I was ready. My body felt ready. My husband was ready.

It was time.

It took 9 months to conceive Nugget, so even though I was ready to start trying, I had absolutely no expectations for it to happen anytime soon. I was okay with that, prepared for a long road ahead.

Still, I did all the things. I peed on sticks. I took prenatal vitamins. I tracked my basal body temperature. I even tracked my mucous.

But even then, with perfect timing, most couples only have a chance of conception of 20% for any given cycle. Like I said, prepared for a long road.

We didn’t want to put our life on hold to have another baby, so we kept living it. We used the hot tub, we drank our fair share of wine, beer and coffee, we didn’t change our diet or exercise regimes. We just lived our lives.

I was so prepared for it take months to happen. After all, it had the first time, and nothing had changed in that department, as far as we knew, besides being a couple years older.

And then, two months in, it happened.

The line turned pink. The stick flashed ‘pregnant’.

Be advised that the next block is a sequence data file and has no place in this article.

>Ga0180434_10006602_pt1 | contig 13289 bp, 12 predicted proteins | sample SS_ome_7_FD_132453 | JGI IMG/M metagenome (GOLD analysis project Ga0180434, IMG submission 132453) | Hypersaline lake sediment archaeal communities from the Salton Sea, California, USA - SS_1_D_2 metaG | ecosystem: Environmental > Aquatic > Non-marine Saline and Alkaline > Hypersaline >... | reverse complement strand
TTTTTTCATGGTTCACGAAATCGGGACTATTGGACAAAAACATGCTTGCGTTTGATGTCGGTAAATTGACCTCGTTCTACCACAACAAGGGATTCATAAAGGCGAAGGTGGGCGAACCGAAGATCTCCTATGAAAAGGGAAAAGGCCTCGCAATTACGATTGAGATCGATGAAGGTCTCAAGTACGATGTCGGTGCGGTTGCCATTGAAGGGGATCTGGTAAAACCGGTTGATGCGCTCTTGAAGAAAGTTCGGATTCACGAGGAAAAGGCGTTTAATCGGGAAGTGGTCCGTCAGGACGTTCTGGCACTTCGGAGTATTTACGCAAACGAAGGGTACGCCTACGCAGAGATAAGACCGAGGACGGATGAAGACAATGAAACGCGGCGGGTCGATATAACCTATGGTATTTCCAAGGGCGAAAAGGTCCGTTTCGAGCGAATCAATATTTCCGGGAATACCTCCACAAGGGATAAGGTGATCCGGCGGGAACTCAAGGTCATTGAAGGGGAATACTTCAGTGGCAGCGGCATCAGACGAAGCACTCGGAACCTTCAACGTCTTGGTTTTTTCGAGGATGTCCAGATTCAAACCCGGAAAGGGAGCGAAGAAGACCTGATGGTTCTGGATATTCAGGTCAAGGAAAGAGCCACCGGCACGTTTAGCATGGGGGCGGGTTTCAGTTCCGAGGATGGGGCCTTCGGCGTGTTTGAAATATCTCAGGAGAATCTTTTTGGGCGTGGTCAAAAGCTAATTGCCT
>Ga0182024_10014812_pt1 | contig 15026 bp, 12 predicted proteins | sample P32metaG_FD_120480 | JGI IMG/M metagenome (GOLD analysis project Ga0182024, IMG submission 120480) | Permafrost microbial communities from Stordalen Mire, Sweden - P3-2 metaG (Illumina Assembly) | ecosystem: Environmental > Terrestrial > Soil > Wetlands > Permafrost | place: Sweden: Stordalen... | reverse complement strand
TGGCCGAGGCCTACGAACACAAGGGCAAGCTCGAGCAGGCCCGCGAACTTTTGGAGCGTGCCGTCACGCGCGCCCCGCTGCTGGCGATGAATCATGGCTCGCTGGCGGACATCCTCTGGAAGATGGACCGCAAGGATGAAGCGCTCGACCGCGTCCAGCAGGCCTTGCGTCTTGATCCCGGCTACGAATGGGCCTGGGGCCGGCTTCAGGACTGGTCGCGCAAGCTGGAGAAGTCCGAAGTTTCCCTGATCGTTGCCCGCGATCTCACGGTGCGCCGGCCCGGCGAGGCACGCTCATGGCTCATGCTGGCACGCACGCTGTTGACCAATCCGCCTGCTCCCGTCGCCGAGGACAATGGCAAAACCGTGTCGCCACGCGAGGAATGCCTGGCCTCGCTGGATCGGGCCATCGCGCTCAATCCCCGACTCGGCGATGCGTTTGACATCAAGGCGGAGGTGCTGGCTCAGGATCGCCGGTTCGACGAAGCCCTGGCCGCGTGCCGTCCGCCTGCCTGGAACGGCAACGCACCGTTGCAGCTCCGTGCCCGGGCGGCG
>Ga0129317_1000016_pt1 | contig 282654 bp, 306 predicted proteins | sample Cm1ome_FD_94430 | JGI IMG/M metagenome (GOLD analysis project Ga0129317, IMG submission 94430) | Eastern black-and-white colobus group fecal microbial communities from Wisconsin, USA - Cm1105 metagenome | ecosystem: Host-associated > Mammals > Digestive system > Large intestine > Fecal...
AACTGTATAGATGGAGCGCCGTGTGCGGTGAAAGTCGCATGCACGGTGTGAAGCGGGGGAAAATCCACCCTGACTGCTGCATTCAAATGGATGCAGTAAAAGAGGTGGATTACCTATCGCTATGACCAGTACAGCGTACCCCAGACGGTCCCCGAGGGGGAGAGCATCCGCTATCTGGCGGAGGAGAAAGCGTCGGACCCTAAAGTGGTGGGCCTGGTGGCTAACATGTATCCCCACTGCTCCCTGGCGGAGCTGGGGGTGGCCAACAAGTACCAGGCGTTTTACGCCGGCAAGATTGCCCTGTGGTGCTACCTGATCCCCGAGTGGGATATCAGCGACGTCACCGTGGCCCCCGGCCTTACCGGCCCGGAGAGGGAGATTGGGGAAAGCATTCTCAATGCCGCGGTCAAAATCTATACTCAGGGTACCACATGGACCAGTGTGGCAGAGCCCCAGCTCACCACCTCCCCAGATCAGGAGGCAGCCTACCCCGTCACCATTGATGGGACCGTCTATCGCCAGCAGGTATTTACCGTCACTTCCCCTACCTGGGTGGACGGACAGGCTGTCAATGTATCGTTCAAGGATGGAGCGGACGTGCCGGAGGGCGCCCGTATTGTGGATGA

Next thing we knew, we were preparing to be the parents of two under two.

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Pregnancy After Prolapse

 

Birth, Pregnancy, Prolapse

No, I Don’t Want to Hear Your Birth Horror Story

*Update*
*This post is in no way suggesting that women who suffered from traumatic births have no right to share their story, that is not my intention at all. Telling your story of a birth that didn’t turn out as planned can be incredibly healing. I’m merely suggesting that sharing stories with the motivation of inciting fear is not appropriate, and sharing traumatic birth stories may not be the best way to prepare a pregnant woman for birth*

What is it with women today?

We seem to glory in sharing horror stories about birth. As if you one-up each other in who had the worst experience.

Why do we describe birth as this horrifying experience you just have to ‘get through’ because the baby is ‘worth it’?